The good news for marketers with decreased budgets: The cuts were not as deep. This year, marketing budgets were only slashed an average of 16% compared to 24% in 2015. And similar to last year, when it comes time to make cuts, the plurality of respondents (45%) choose to scale back their digital media efforts (Figure 12). Another perennial popular area for cut backs is non-personal promotion, which received a bit of reprieve last year, but is up 8%. CME and Phase IV Studies also rose back to become closer to what we saw in 2014 and 2013—more support that 2015 might have been an outliner, in terms of marketing budgets at least. However, the trend of holding back patient education cuts continues as it drops from around 30% to 15% to just 9% this year, so patient centricity efforts may be affecting marketing decision-making. One finding that is somewhat of a surprise: Marketers were a little less willing to cut DTC spend (by about 5%), while that is usually one of the first places our previous respondents turned to for cuts.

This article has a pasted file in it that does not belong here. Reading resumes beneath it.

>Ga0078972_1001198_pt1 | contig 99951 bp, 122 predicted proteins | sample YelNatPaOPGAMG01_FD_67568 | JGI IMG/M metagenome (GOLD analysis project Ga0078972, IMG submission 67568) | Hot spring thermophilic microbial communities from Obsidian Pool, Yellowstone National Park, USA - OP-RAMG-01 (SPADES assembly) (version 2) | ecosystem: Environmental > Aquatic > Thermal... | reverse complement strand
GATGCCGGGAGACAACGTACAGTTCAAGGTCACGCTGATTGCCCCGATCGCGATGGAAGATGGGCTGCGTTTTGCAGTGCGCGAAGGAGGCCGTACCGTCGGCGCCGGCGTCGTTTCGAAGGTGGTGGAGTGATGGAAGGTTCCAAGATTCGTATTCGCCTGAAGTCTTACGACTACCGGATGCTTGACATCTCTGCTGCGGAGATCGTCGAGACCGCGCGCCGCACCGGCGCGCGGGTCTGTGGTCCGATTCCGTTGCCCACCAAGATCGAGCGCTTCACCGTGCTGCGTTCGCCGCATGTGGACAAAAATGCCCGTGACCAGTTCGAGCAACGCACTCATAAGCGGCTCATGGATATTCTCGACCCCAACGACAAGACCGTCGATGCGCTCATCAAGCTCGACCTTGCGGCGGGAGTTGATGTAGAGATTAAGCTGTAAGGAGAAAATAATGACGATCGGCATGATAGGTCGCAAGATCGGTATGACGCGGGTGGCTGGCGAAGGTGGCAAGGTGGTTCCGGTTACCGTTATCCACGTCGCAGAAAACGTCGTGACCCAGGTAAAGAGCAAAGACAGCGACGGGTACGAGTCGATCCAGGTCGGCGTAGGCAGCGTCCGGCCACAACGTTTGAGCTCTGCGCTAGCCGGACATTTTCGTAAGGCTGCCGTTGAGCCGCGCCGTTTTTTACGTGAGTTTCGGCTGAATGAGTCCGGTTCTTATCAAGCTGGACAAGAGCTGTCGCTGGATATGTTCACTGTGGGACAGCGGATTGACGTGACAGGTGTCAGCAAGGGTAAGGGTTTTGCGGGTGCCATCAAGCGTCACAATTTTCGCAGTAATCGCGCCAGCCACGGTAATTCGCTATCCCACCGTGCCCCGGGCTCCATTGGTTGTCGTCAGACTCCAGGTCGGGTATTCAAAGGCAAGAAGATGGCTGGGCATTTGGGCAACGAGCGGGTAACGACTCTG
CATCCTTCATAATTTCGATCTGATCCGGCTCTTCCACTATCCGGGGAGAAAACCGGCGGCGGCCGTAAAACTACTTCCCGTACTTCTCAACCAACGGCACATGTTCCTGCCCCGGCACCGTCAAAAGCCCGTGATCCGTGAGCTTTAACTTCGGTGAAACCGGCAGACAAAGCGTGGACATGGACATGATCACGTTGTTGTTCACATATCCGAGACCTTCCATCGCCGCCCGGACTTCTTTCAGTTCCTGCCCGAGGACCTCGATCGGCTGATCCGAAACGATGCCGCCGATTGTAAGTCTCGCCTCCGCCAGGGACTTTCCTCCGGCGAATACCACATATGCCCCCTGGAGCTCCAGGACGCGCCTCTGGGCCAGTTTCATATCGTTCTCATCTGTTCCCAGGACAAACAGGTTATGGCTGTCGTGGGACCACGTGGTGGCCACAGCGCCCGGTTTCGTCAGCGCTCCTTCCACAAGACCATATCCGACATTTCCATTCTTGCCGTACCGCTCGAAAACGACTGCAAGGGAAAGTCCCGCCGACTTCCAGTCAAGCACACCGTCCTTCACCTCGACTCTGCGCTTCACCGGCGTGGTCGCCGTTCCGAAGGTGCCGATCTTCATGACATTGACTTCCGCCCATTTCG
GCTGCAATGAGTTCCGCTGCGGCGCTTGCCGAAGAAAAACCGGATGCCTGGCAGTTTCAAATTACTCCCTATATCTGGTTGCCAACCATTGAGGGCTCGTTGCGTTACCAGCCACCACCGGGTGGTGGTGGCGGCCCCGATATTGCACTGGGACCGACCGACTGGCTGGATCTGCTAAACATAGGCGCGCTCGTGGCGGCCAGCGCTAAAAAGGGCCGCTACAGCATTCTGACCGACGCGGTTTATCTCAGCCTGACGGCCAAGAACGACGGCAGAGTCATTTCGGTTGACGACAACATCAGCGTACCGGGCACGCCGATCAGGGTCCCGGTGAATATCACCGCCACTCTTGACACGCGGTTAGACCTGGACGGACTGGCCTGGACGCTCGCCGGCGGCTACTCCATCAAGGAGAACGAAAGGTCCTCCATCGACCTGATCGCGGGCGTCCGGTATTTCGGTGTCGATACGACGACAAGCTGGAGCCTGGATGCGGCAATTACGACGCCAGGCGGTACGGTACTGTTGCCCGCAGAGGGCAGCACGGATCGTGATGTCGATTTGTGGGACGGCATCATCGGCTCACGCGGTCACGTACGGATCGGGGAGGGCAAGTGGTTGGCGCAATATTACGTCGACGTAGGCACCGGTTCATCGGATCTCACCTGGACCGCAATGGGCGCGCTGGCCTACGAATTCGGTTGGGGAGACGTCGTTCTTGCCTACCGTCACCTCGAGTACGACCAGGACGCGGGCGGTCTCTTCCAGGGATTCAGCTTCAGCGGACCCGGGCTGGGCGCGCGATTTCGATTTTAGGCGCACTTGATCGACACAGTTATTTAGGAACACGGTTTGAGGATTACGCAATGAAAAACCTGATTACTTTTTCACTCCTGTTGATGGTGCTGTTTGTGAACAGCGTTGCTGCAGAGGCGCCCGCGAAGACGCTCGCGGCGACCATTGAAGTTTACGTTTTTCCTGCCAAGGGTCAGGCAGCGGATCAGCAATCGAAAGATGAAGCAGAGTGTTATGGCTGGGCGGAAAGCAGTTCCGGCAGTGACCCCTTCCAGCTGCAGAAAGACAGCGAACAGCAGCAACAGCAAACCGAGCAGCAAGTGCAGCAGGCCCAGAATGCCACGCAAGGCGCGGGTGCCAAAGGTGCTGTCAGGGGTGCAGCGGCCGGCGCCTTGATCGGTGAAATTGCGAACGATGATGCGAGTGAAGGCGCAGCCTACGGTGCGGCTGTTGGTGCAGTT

For those lucky few whose budgets did tick up, they were given an average of 24% more marketing dollars. That is a slightly larger increase than last year’s group who received an average of 22% more, but much lower compared to 2014’s 46%. As has been the case for nearly every year we do this survey, the area in which marketers are most likely to turn for cuts is typically also the area they are more willing to invest more in when they have the money to do so. In this case, the majority of marketers (59%) are putting their extra dough into digital media (Figure 13). The biggest differences from last year, and most previous years, is fewer marketers are willing to put any more into their DTC efforts (down 10% from 2015) and non-personal promotion (down 14%). Another oddity: No respondent was willing to put any extra money into CME. However, overall CME has been receiving a smaller piece of the marketing dollars pie each of the past few years.